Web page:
Stephen Twigg has made an important speech stating that the problem in the English education system is that there is too much dogma and not enough evidence. Certainly there is some truth in that. I personally am extremely dismayed by the way that the scientific evidence about how humans learn is barely known amongst educators in this country, and by the way that scientifically incoherent fads are promoted instead. I tend to agree with Anderson, Reder and Simon that
New “theories” of education are introduced into schools every day (without labeling them as experiments) on the basis of their philosophical or common-sense plausibility but without genuine empirical support.
So it’s probably a good idea to have more evidence about what works in education. What does Twigg cite as one of the main examples of dogma prevailing over evidence?
I have criticised the dogma that comes from the current Government…that says learning core knowledge is more important than transferable skills.
Astonishing. Twigg thinks that learning core knowledge is unevidenced dogma. He also thinks that learning transferable skills has a strong evidence base.
Is he aware of the scientific literature proving that his facile separation of knowledge and skills is wrong? Is he aware of the evidence base showing that the ability to transfer skill is dependent on core knowledge and is extremely difficult, if not impossible, to teach in the abstract? Is he aware of the practical success that a curriculum based on core knowledge has had?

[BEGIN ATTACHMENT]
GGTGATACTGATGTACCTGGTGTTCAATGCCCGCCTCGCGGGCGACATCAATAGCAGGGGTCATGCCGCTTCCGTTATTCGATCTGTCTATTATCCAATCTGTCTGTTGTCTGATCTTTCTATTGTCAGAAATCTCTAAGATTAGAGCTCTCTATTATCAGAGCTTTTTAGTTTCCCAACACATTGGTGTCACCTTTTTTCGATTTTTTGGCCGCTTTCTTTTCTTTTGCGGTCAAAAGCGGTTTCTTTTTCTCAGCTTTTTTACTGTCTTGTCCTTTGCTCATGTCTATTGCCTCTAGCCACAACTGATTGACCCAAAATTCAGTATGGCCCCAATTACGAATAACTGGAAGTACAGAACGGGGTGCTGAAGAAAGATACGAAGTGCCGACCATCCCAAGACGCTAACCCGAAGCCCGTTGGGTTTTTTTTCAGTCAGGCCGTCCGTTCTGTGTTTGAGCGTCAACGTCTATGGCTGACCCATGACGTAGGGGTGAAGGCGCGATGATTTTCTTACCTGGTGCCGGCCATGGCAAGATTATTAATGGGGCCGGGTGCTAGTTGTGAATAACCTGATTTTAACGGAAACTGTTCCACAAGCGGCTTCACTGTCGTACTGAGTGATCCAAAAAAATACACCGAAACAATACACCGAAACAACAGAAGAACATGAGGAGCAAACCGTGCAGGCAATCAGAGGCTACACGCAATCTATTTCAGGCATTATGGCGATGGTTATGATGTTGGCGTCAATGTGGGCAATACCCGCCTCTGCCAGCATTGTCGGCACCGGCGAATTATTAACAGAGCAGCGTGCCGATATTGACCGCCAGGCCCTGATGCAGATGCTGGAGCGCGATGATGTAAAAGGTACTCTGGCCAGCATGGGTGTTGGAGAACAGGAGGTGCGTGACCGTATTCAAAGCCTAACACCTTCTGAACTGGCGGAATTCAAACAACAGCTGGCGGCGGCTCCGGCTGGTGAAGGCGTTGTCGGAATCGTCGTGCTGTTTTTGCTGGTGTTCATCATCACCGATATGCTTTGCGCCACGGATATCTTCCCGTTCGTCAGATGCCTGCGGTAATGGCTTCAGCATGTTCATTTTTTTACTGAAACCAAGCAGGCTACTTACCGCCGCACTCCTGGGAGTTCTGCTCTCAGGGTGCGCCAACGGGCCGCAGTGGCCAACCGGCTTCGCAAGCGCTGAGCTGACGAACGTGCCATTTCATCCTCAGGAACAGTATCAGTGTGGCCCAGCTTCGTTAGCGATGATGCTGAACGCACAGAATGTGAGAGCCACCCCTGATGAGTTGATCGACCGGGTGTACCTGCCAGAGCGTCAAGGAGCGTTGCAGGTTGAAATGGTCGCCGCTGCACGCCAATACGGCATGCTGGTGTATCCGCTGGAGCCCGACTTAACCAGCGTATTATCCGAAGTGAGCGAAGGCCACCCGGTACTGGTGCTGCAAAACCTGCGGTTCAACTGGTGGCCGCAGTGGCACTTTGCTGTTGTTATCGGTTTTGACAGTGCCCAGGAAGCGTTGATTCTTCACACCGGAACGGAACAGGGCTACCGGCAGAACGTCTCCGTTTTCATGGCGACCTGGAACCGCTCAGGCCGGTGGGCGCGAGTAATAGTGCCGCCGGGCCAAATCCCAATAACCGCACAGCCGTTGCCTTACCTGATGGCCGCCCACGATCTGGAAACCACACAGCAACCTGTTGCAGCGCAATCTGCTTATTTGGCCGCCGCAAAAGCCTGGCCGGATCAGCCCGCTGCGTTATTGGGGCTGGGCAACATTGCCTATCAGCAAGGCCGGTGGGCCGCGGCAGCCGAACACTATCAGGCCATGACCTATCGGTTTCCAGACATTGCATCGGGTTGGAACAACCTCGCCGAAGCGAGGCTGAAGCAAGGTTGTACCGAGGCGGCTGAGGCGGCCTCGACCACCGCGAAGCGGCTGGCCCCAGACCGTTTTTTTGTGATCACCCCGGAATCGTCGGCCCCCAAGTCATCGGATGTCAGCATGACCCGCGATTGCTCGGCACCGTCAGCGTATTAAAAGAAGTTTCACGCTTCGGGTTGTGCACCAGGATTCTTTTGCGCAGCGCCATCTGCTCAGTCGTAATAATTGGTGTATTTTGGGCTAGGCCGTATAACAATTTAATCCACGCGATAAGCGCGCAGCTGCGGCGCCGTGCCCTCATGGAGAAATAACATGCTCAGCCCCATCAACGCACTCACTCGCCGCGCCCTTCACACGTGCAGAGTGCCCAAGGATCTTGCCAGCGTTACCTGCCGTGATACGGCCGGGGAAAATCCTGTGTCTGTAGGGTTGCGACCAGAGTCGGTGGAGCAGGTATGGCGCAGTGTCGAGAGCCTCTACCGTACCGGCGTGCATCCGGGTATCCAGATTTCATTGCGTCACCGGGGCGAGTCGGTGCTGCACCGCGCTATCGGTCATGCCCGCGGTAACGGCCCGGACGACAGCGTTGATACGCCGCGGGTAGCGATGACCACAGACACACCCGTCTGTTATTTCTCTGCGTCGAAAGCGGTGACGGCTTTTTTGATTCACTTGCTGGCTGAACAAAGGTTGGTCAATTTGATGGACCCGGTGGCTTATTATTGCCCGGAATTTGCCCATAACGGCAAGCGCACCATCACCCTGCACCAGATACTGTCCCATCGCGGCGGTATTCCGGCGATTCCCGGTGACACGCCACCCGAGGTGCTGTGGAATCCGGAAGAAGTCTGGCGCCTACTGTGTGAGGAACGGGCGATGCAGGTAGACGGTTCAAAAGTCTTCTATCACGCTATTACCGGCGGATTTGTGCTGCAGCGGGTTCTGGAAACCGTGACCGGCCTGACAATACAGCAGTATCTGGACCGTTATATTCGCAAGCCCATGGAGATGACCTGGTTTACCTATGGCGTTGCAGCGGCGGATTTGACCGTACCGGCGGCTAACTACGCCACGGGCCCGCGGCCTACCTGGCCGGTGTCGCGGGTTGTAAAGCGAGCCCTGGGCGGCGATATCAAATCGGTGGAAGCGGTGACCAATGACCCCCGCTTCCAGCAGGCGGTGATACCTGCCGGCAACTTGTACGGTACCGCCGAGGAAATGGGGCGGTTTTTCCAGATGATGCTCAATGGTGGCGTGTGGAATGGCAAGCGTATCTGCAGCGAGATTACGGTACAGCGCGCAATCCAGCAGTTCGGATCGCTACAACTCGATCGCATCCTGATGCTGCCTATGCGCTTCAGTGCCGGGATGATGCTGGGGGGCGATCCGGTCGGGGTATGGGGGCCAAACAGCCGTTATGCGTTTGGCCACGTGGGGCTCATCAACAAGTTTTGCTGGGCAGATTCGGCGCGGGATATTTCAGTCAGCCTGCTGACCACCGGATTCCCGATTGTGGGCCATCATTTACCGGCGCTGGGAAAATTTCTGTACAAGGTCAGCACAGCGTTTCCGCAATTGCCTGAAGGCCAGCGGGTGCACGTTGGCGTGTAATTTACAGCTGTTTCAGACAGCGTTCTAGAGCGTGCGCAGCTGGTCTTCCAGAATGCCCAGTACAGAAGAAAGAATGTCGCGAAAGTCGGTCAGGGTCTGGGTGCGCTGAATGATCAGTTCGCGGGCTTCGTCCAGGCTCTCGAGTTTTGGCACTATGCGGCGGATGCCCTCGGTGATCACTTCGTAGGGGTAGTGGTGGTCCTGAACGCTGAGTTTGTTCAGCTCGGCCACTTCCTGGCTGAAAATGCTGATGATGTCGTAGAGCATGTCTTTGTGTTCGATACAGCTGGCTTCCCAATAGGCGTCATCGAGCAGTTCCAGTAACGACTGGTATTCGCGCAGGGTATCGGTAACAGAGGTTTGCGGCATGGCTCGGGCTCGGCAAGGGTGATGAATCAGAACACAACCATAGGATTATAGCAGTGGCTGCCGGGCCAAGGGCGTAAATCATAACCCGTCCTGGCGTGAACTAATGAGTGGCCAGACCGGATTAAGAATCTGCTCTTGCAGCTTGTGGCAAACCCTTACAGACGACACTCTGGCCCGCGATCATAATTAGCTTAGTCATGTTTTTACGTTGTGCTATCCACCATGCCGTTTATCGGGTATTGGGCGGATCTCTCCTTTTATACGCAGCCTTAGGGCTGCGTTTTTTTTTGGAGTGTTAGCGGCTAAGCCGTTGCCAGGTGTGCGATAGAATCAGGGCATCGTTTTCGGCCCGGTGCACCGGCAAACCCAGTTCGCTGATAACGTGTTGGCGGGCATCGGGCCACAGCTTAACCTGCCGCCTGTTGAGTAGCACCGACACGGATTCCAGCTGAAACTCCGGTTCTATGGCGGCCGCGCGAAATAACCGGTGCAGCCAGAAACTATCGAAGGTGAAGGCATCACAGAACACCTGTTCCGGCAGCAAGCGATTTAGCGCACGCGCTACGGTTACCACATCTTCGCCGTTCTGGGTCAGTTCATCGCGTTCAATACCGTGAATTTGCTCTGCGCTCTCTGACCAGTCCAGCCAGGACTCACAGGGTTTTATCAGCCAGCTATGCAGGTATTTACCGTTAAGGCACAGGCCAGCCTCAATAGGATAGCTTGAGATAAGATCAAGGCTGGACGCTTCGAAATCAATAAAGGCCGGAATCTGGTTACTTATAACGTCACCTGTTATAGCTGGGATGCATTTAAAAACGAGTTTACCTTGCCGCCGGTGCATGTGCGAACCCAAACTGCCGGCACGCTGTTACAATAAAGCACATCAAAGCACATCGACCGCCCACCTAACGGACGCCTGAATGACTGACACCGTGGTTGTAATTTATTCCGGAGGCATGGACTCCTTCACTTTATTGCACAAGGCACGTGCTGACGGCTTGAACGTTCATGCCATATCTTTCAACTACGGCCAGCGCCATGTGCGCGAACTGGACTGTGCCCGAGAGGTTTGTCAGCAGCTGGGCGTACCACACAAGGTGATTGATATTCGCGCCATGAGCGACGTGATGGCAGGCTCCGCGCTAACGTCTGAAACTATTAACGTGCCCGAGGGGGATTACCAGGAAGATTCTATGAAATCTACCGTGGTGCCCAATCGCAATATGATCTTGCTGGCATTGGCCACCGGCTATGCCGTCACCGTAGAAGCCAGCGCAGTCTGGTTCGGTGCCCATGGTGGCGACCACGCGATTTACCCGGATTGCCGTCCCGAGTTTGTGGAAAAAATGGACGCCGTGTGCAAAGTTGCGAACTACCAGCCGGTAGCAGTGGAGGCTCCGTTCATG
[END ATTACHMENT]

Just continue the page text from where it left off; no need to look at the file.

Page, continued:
Indeed, the Anderson, Reder and Simon article I quoted at the start was being critical of precisely the sort of skills-based education Twigg seems to be advocating. Herbert Simon, one of the co-authors of that article (and a Nobel Prize winner, incidentally), did much of the original research on how cognitive skills are domain-specific and cannot be taught in the abstract or transferred particularly easily. Ironically enough, that article goes on to advocate a body similar to the one Twigg is proposing – an institution that would evaluate new educational ideas against the available evidence. Ironic, of course, because that article is aware that all the evidence stacks up against learning transferable skills.
As I say, it is astonishing. Twigg is arguing for a greater evidence base in education whilst simultaneously promoting unevidenced moonshine.
What next? Twigg says evidence proves we should teach Brain Gym.
Twigg says evidence shows we should teach theory of air-borne cholera.
Twigg says evidence shows sun orbits earth.